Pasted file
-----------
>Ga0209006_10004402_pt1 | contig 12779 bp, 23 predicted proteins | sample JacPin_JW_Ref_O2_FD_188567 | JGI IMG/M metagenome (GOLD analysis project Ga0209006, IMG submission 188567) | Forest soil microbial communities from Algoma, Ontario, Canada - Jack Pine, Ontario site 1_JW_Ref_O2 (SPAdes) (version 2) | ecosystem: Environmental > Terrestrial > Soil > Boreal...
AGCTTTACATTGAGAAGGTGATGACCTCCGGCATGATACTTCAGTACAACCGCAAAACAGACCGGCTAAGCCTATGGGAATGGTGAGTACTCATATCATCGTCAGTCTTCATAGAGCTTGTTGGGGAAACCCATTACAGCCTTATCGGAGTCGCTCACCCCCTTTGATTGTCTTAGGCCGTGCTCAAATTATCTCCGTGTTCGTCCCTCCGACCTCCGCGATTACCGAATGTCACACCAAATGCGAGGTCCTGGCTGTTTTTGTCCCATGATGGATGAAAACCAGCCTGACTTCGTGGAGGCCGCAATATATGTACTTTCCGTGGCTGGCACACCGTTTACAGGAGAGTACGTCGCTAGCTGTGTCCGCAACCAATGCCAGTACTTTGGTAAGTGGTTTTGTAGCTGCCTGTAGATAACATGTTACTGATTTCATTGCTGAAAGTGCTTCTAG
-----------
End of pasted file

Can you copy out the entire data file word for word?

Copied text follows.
>Ga0209006_10004402_pt1 | contig 12779 bp, 23 predicted proteins | sample JacPin_JW_Ref_O2_FD_188567 | JGI IMG/M metagenome (GOLD analysis project Ga0209006, IMG submission 188567) | Forest soil microbial communities from Algoma, Ontario, Canada - Jack Pine, Ontario site 1_JW_Ref_O2 (SPAdes) (version 2) | ecosystem: Environmental > Terrestrial > Soil > Boreal...
AGCTTTACATTGAGAAGGTGATGACCTCCGGCATGATACTTCAGTACAACCGCAAAACAGACCGGCTAAGCCTATGGGAATGGTGAGTACTCATATCATCGTCAGTCTTCATAGAGCTTGTTGGGGAAACCCATTACAGCCTTATCGGAGTCGCTCACCCCCTTTGATTGTCTTAGGCCGTGCTCAAATTATCTCCGTGTTCGTCCCTCCGACCTCCGCGATTACCGAATGTCACACCAAATGCGAGGTCCTGGCTGTTTTTGTCCCATGATGGATGAAAACCAGCCTGACTTCGTGGAGGCCGCAATATATGTACTTTCCGTGGCTGGCACACCGTTTACAGGAGAGTACGTCGCTAGCTGTGTCCGCAACCAATGCCAGTACTTTGGTAAGTGGTTTTGTAGCTGCCTGTAGATAACATGTTACTGATTTCATTGCTGAAAGTGCTTCTAG